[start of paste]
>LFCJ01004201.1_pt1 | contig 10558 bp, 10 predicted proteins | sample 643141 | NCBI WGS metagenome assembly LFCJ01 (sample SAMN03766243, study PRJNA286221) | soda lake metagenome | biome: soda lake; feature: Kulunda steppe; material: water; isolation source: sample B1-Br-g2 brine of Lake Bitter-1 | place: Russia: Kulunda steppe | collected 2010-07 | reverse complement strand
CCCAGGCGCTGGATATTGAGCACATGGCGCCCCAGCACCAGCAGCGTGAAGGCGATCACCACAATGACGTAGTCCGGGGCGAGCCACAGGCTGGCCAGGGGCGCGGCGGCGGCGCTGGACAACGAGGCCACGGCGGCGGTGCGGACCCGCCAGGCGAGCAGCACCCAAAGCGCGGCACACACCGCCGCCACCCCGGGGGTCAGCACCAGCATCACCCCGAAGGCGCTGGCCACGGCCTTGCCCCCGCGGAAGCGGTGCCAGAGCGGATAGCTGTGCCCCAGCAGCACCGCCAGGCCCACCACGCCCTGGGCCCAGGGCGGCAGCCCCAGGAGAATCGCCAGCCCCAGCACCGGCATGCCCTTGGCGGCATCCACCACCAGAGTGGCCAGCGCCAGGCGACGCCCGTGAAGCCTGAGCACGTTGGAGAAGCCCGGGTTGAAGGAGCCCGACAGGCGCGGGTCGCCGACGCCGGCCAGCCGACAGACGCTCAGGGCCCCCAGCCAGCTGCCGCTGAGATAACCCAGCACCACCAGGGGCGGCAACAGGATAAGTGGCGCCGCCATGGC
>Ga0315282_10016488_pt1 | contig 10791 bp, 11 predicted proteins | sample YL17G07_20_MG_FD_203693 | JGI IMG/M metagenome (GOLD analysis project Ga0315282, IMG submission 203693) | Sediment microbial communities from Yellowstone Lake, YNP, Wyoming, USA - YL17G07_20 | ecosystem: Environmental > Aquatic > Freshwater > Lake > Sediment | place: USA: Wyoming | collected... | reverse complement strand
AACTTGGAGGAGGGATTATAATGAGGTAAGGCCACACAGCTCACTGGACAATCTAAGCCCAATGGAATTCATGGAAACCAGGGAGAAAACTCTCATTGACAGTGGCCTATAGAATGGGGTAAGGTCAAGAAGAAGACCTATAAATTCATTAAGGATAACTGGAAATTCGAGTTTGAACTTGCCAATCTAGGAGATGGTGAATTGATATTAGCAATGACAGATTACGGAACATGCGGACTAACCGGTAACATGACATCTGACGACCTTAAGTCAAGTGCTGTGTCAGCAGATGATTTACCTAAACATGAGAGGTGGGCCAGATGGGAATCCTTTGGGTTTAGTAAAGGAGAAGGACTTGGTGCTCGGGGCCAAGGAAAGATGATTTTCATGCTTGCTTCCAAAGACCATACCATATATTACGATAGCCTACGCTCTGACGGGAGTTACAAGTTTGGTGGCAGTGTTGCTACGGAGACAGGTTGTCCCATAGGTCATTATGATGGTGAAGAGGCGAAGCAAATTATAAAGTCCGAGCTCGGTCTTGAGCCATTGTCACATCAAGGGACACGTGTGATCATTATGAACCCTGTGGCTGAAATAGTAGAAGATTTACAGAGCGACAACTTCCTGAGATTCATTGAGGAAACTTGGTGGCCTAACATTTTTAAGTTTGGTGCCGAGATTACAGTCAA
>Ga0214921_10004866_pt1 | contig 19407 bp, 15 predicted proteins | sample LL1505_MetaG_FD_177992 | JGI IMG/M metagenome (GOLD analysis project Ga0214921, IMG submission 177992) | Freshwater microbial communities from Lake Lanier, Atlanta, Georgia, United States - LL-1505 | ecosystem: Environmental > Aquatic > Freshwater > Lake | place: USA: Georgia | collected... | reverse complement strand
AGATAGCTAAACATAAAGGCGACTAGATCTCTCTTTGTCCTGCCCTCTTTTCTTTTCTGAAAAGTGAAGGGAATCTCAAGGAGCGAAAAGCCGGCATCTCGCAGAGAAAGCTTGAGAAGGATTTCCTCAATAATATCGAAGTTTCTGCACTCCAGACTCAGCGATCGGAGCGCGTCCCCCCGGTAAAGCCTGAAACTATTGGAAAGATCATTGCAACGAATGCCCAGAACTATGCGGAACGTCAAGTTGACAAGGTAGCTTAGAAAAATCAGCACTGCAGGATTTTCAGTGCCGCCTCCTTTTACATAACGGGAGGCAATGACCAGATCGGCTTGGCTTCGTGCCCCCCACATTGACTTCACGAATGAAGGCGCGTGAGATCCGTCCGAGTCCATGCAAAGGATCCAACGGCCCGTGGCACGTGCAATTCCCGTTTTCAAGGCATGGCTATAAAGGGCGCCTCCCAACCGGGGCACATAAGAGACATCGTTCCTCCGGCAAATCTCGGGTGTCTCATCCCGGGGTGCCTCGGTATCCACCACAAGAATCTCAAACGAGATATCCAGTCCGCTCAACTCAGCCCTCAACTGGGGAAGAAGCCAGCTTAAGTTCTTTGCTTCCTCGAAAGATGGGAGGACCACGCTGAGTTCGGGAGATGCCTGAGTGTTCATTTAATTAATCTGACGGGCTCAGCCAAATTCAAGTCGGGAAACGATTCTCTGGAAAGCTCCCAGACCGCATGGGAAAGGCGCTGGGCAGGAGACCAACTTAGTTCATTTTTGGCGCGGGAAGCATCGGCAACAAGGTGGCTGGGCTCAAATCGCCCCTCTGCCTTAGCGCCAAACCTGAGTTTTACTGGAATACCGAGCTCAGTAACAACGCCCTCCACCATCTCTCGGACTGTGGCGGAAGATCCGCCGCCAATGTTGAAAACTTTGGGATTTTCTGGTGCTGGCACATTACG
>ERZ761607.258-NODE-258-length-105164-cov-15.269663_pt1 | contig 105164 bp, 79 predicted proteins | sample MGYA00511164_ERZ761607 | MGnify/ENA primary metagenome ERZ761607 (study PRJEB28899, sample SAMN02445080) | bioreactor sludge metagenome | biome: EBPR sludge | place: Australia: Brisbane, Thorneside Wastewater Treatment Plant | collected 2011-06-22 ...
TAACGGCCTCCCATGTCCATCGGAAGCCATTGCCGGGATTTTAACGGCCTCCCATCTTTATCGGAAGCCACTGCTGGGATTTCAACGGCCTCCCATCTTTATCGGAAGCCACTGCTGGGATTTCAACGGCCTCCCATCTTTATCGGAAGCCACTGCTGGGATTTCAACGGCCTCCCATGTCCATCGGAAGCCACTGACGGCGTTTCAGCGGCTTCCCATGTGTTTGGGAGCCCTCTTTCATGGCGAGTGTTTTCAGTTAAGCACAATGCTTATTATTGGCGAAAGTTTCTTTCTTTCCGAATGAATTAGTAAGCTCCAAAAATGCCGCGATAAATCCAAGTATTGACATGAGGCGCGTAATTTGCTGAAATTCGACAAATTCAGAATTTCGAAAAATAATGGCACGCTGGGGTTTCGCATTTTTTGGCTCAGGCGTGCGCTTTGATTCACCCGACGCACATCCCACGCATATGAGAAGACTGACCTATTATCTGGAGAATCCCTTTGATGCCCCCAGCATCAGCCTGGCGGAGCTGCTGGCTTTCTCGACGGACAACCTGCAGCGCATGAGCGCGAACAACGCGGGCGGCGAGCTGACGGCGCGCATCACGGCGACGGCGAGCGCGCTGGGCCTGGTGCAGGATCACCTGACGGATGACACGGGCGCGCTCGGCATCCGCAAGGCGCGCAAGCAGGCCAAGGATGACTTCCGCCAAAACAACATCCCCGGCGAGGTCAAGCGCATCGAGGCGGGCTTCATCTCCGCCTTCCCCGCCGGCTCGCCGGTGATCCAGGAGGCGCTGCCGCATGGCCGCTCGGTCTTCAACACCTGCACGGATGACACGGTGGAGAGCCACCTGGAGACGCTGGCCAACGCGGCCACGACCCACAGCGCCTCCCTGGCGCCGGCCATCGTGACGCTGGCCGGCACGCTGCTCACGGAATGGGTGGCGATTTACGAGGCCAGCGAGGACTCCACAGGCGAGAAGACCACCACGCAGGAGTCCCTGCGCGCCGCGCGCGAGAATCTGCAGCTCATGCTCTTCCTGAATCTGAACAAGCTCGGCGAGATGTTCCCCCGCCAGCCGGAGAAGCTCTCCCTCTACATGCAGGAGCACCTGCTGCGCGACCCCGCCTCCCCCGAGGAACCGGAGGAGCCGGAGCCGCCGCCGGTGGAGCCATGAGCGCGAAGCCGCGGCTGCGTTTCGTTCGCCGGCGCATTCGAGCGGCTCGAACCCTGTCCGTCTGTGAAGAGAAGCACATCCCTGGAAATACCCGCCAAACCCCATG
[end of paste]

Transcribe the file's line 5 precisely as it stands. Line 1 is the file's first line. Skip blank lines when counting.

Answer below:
>Ga0214921_10004866_pt1 | contig 19407 bp, 15 predicted proteins | sample LL1505_MetaG_FD_177992 | JGI IMG/M metagenome (GOLD analysis project Ga0214921, IMG submission 177992) | Freshwater microbial communities from Lake Lanier, Atlanta, Georgia, United States - LL-1505 | ecosystem: Environmental > Aquatic > Freshwater > Lake | place: USA: Georgia | collected... | reverse complement strand